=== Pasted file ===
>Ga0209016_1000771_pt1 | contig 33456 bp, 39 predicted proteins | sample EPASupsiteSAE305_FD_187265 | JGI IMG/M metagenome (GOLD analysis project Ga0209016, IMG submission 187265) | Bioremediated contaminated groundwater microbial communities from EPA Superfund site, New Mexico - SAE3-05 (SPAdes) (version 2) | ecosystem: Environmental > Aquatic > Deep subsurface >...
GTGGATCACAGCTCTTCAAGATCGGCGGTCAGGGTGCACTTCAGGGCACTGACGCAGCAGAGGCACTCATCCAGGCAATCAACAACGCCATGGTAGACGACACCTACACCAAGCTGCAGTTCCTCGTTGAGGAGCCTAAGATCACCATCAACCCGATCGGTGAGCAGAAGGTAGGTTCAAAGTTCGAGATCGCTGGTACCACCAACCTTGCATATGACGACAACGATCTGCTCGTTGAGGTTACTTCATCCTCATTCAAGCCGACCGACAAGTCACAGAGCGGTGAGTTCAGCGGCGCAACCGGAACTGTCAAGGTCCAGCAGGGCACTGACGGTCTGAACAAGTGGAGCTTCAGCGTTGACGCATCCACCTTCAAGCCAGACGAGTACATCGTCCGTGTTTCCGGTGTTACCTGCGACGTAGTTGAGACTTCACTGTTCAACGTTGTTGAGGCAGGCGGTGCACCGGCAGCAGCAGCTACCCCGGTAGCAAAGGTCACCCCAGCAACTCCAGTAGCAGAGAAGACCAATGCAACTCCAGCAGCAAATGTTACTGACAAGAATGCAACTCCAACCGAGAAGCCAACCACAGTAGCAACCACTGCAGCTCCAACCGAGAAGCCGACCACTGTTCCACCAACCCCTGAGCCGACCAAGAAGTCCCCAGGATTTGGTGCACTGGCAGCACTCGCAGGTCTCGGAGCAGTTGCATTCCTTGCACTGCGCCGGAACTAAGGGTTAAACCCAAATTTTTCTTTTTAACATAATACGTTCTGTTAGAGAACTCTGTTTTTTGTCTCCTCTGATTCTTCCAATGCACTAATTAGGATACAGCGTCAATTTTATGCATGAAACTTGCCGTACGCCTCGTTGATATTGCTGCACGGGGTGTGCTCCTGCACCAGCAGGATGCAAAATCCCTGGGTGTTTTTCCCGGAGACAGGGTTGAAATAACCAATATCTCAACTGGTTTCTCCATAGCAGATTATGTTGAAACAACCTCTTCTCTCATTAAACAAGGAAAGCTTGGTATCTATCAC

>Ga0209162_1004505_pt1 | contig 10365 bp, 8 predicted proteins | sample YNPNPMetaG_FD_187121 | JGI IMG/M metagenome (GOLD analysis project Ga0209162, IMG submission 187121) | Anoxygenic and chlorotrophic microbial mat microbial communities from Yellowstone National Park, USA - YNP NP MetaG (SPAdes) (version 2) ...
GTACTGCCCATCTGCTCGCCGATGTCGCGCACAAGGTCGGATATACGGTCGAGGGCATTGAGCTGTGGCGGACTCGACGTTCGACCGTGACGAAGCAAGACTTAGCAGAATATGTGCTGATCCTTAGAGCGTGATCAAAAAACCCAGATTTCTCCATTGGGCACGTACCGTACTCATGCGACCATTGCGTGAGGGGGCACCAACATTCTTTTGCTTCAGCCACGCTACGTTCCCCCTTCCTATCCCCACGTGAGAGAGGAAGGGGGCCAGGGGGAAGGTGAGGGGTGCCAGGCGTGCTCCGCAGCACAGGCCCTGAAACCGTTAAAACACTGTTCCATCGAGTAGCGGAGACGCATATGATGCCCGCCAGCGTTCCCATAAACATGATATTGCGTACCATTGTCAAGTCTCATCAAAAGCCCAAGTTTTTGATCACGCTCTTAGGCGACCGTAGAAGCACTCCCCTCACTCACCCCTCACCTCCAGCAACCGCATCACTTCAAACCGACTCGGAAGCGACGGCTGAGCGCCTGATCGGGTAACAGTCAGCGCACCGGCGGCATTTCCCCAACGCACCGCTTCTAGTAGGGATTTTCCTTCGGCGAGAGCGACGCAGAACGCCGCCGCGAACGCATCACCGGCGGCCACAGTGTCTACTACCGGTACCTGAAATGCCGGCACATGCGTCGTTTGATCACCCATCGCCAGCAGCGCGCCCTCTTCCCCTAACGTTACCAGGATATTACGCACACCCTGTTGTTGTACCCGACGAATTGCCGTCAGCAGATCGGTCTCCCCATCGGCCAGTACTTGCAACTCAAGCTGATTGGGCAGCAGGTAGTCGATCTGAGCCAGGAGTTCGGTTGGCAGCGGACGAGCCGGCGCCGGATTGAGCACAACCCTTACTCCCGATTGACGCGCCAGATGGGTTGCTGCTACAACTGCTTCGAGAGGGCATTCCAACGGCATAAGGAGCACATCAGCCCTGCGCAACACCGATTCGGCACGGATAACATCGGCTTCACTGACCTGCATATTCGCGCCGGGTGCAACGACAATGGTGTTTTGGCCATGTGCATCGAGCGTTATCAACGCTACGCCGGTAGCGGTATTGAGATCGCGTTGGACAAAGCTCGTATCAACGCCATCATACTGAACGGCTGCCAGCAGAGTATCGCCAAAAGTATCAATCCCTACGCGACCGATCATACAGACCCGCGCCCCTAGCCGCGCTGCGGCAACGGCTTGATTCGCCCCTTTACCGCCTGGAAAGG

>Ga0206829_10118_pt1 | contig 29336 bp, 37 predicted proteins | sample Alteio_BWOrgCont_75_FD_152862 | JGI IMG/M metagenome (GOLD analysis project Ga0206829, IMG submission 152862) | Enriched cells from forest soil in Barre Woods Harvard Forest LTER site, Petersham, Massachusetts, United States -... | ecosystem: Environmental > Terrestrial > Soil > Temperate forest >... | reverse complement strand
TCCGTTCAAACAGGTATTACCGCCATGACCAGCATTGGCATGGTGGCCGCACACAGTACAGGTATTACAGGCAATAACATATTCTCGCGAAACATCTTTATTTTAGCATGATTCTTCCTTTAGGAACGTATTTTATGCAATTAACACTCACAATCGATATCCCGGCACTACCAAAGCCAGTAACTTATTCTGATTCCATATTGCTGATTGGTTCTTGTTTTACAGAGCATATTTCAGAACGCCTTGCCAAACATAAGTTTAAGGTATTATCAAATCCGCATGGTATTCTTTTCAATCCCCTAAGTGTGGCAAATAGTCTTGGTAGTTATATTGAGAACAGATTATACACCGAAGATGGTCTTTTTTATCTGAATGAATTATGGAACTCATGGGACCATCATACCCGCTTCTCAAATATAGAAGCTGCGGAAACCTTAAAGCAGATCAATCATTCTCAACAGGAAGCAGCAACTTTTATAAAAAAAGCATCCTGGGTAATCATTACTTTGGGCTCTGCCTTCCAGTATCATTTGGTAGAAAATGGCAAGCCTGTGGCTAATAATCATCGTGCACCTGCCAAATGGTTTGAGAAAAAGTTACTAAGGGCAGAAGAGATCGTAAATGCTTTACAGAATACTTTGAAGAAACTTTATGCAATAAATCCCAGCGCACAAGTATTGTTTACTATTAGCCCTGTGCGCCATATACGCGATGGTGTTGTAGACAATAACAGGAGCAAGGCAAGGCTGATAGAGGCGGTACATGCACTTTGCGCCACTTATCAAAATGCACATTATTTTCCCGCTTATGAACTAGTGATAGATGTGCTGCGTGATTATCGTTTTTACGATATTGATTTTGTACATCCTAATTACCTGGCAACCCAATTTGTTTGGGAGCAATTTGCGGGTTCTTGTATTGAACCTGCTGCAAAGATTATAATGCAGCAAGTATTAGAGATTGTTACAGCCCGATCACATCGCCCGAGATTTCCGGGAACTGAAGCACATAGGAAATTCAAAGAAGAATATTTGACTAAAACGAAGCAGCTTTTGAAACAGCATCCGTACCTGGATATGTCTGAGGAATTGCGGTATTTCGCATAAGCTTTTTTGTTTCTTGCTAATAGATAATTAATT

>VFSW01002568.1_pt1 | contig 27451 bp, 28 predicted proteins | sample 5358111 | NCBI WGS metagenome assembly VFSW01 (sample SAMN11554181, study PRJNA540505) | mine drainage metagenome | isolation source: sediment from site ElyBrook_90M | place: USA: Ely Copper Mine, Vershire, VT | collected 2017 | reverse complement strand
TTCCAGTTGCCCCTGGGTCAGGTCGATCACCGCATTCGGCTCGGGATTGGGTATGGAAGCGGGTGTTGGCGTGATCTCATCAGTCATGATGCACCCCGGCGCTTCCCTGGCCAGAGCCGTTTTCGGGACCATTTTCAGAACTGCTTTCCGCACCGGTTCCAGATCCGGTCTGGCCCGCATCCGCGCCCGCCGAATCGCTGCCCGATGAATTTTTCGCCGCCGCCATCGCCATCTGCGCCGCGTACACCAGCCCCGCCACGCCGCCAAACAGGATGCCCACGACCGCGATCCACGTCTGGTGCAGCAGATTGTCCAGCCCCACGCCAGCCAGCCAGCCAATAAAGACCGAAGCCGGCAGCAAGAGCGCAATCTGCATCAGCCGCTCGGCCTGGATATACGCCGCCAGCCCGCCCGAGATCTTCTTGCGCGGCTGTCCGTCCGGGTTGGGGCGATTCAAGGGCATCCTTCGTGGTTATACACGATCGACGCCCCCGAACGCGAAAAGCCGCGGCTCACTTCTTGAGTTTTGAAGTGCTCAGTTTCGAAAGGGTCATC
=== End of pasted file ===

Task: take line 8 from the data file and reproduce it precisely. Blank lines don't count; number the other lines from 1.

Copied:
TTCCAGTTGCCCCTGGGTCAGGTCGATCACCGCATTCGGCTCGGGATTGGGTATGGAAGCGGGTGTTGGCGTGATCTCATCAGTCATGATGCACCCCGGCGCTTCCCTGGCCAGAGCCGTTTTCGGGACCATTTTCAGAACTGCTTTCCGCACCGGTTCCAGATCCGGTCTGGCCCGCATCCGCGCCCGCCGAATCGCTGCCCGATGAATTTTTCGCCGCCGCCATCGCCATCTGCGCCGCGTACACCAGCCCCGCCACGCCGCCAAACAGGATGCCCACGACCGCGATCCACGTCTGGTGCAGCAGATTGTCCAGCCCCACGCCAGCCAGCCAGCCAATAAAGACCGAAGCCGGCAGCAAGAGCGCAATCTGCATCAGCCGCTCGGCCTGGATATACGCCGCCAGCCCGCCCGAGATCTTCTTGCGCGGCTGTCCGTCCGGGTTGGGGCGATTCAAGGGCATCCTTCGTGGTTATACACGATCGACGCCCCCGAACGCGAAAAGCCGCGGCTCACTTCTTGAGTTTTGAAGTGCTCAGTTTCGAAAGGGTCATC